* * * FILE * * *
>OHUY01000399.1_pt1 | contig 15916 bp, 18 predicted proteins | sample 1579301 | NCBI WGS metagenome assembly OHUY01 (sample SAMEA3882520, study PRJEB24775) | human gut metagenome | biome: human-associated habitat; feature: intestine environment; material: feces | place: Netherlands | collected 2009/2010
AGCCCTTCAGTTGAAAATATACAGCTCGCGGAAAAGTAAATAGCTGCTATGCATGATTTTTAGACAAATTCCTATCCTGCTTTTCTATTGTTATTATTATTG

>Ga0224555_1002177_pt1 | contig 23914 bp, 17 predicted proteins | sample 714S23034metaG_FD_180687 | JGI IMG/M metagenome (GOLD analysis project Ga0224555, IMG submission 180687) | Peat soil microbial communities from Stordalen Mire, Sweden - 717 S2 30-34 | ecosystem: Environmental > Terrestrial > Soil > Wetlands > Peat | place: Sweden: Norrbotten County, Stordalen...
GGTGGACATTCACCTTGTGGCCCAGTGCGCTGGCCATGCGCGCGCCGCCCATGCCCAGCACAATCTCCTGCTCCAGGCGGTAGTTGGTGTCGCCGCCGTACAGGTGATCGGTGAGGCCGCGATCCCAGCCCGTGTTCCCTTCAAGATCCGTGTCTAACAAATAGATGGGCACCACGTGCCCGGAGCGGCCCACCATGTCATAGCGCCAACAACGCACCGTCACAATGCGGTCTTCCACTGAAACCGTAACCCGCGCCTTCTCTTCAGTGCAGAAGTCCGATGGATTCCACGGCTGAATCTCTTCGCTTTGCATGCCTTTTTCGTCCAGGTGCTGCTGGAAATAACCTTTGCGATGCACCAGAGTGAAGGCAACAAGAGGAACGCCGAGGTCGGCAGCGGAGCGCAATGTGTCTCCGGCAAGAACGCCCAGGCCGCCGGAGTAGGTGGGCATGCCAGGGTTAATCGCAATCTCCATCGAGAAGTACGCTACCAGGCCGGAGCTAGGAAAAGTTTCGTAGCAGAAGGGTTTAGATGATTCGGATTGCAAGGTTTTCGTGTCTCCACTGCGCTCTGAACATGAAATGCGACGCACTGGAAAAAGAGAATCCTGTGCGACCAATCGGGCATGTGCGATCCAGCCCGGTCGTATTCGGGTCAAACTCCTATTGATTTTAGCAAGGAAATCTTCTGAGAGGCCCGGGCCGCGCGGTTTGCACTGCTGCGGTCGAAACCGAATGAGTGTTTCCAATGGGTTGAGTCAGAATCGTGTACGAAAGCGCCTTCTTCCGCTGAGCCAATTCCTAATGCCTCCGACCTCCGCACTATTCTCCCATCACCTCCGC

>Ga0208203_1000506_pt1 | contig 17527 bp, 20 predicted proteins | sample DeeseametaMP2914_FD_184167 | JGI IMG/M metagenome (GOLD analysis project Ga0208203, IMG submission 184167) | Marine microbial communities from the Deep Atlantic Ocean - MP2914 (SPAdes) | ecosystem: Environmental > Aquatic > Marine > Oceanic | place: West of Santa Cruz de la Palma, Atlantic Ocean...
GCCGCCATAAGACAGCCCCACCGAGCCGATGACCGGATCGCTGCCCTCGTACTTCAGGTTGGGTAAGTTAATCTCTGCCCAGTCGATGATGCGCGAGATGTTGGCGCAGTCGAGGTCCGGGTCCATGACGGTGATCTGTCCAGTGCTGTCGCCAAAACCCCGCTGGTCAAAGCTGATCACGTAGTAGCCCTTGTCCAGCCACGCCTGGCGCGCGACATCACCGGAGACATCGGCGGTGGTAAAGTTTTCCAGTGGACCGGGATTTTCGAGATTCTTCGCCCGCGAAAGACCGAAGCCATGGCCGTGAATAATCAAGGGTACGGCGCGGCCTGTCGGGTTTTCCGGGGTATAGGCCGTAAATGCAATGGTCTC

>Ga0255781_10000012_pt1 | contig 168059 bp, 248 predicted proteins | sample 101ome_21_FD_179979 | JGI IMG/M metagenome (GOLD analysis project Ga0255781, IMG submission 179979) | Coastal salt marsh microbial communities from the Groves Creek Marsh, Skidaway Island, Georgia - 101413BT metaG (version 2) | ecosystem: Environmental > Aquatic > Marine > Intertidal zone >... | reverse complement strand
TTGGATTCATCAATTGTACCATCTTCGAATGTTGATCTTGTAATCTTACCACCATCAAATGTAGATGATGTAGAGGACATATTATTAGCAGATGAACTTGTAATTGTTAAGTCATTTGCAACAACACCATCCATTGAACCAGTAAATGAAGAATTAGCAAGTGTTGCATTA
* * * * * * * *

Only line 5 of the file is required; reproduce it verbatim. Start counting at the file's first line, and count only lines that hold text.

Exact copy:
>Ga0208203_1000506_pt1 | contig 17527 bp, 20 predicted proteins | sample DeeseametaMP2914_FD_184167 | JGI IMG/M metagenome (GOLD analysis project Ga0208203, IMG submission 184167) | Marine microbial communities from the Deep Atlantic Ocean - MP2914 (SPAdes) | ecosystem: Environmental > Aquatic > Marine > Oceanic | place: West of Santa Cruz de la Palma, Atlantic Ocean...